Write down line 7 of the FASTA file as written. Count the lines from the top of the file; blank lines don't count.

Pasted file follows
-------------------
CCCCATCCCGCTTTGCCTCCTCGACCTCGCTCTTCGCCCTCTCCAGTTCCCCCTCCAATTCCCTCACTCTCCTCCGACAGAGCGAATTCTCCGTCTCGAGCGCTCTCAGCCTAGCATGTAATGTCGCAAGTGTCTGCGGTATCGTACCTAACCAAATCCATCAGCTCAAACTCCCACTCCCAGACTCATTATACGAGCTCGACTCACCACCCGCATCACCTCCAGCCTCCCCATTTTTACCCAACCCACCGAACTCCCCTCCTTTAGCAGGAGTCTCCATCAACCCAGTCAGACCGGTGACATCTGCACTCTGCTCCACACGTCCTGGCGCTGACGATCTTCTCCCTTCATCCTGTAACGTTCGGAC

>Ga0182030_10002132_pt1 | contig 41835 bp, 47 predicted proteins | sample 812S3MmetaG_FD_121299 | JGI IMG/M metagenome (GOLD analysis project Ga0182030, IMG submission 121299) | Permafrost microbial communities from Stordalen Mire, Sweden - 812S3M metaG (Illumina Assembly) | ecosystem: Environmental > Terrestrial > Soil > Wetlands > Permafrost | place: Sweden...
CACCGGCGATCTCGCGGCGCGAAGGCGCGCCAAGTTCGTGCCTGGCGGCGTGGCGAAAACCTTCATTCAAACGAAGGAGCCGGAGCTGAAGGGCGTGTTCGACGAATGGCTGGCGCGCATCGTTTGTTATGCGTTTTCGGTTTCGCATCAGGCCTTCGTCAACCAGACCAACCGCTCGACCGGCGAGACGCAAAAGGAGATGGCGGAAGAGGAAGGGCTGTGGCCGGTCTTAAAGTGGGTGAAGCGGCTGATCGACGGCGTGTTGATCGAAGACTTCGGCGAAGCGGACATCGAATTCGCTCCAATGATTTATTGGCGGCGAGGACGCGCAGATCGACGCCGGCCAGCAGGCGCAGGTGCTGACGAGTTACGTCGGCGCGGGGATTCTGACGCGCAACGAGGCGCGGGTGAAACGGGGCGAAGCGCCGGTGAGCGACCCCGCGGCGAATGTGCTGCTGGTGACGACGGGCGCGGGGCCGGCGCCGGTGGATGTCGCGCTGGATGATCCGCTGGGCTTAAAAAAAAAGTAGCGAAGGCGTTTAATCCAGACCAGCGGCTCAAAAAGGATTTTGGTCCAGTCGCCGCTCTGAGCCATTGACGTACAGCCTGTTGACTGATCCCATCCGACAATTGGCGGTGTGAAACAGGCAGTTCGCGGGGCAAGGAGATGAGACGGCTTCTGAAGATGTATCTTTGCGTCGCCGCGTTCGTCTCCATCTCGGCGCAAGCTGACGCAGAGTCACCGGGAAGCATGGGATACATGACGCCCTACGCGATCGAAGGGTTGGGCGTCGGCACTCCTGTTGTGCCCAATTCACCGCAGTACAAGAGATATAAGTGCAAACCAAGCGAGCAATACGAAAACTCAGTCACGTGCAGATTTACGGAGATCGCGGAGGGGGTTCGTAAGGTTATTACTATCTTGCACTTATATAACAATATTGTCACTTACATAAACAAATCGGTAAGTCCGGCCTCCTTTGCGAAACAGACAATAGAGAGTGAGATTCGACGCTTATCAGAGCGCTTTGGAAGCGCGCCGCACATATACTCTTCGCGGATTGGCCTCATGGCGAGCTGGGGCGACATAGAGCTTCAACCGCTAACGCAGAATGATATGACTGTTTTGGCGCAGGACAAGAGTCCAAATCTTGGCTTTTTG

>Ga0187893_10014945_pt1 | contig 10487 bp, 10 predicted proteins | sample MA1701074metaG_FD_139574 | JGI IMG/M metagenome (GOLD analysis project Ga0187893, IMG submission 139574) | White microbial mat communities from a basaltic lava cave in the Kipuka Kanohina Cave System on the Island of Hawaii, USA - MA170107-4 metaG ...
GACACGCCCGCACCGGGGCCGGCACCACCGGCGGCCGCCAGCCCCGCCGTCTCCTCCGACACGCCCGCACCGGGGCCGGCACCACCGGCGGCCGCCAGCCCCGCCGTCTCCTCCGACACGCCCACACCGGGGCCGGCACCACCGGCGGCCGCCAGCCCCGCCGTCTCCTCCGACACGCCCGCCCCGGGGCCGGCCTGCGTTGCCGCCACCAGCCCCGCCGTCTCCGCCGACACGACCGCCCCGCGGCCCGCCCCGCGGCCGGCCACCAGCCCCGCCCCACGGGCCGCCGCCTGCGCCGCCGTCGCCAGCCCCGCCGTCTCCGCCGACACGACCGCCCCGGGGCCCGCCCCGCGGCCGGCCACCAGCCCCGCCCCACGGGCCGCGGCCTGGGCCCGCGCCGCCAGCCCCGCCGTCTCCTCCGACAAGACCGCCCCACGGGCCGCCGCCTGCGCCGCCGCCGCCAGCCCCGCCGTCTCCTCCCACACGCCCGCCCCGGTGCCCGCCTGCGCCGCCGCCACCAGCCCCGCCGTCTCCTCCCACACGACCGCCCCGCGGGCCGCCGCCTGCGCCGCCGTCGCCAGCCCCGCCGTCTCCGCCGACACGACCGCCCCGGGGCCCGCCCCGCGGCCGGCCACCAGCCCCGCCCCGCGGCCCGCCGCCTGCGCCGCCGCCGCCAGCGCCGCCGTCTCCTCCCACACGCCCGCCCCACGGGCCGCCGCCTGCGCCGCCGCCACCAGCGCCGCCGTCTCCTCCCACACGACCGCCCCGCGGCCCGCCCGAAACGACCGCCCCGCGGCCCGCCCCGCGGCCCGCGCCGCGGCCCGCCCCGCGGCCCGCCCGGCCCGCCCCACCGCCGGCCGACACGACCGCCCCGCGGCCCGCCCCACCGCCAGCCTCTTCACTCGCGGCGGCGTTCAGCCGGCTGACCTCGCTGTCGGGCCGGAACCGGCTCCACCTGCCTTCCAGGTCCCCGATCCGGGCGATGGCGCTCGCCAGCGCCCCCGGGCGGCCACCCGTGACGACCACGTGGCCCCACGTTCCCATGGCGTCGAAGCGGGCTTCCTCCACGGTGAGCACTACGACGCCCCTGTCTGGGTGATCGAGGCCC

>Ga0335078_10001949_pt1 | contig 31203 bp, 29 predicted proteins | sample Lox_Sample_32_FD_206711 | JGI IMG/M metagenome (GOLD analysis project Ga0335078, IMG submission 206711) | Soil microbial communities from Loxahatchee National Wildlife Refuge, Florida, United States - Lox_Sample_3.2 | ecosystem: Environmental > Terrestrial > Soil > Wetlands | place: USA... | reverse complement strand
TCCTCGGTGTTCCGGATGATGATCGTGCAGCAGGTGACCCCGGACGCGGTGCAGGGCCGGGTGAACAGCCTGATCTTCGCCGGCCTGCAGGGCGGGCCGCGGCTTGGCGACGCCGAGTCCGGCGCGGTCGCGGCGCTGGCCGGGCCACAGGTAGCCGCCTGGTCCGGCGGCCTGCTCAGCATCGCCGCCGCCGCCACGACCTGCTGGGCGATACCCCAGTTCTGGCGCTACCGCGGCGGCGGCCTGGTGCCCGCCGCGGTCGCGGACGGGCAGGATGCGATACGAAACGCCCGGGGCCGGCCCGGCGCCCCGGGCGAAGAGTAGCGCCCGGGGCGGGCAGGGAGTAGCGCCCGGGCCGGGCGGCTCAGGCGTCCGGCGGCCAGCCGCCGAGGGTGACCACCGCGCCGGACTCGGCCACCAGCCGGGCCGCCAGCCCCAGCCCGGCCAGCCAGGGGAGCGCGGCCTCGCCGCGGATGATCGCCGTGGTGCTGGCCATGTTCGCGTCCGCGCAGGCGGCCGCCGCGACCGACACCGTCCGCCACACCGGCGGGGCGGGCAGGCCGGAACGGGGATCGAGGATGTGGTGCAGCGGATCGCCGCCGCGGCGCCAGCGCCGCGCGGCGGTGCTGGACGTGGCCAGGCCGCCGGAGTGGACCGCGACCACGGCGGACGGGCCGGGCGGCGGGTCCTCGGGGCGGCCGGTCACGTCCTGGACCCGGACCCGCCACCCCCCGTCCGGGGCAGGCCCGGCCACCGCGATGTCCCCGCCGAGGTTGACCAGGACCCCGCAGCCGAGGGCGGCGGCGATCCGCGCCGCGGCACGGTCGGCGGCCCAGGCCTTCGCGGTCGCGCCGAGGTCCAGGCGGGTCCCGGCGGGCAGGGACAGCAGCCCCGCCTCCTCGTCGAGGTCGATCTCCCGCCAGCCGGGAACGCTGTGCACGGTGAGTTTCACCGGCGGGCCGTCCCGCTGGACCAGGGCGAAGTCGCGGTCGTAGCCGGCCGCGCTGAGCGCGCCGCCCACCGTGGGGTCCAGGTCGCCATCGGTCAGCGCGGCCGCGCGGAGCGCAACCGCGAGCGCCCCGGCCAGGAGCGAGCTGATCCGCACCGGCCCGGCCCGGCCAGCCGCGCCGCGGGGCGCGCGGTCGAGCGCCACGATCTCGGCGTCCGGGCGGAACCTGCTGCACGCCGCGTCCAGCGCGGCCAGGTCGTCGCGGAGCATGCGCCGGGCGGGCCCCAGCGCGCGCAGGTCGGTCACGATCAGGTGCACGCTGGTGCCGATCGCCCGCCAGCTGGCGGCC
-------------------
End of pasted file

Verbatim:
TCCTCGGTGTTCCGGATGATGATCGTGCAGCAGGTGACCCCGGACGCGGTGCAGGGCCGGGTGAACAGCCTGATCTTCGCCGGCCTGCAGGGCGGGCCGCGGCTTGGCGACGCCGAGTCCGGCGCGGTCGCGGCGCTGGCCGGGCCACAGGTAGCCGCCTGGTCCGGCGGCCTGCTCAGCATCGCCGCCGCCGCCACGACCTGCTGGGCGATACCCCAGTTCTGGCGCTACCGCGGCGGCGGCCTGGTGCCCGCCGCGGTCGCGGACGGGCAGGATGCGATACGAAACGCCCGGGGCCGGCCCGGCGCCCCGGGCGAAGAGTAGCGCCCGGGGCGGGCAGGGAGTAGCGCCCGGGCCGGGCGGCTCAGGCGTCCGGCGGCCAGCCGCCGAGGGTGACCACCGCGCCGGACTCGGCCACCAGCCGGGCCGCCAGCCCCAGCCCGGCCAGCCAGGGGAGCGCGGCCTCGCCGCGGATGATCGCCGTGGTGCTGGCCATGTTCGCGTCCGCGCAGGCGGCCGCCGCGACCGACACCGTCCGCCACACCGGCGGGGCGGGCAGGCCGGAACGGGGATCGAGGATGTGGTGCAGCGGATCGCCGCCGCGGCGCCAGCGCCGCGCGGCGGTGCTGGACGTGGCCAGGCCGCCGGAGTGGACCGCGACCACGGCGGACGGGCCGGGCGGCGGGTCCTCGGGGCGGCCGGTCACGTCCTGGACCCGGACCCGCCACCCCCCGTCCGGGGCAGGCCCGGCCACCGCGATGTCCCCGCCGAGGTTGACCAGGACCCCGCAGCCGAGGGCGGCGGCGATCCGCGCCGCGGCACGGTCGGCGGCCCAGGCCTTCGCGGTCGCGCCGAGGTCCAGGCGGGTCCCGGCGGGCAGGGACAGCAGCCCCGCCTCCTCGTCGAGGTCGATCTCCCGCCAGCCGGGAACGCTGTGCACGGTGAGTTTCACCGGCGGGCCGTCCCGCTGGACCAGGGCGAAGTCGCGGTCGTAGCCGGCCGCGCTGAGCGCGCCGCCCACCGTGGGGTCCAGGTCGCCATCGGTCAGCGCGGCCGCGCGGAGCGCAACCGCGAGCGCCCCGGCCAGGAGCGAGCTGATCCGCACCGGCCCGGCCCGGCCAGCCGCGCCGCGGGGCGCGCGGTCGAGCGCCACGATCTCGGCGTCCGGGCGGAACCTGCTGCACGCCGCGTCCAGCGCGGCCAGGTCGTCGCGGAGCATGCGCCGGGCGGGCCCCAGCGCGCGCAGGTCGGTCACGATCAGGTGCACGCTGGTGCCGATCGCCCGCCAGCTGGCGGCC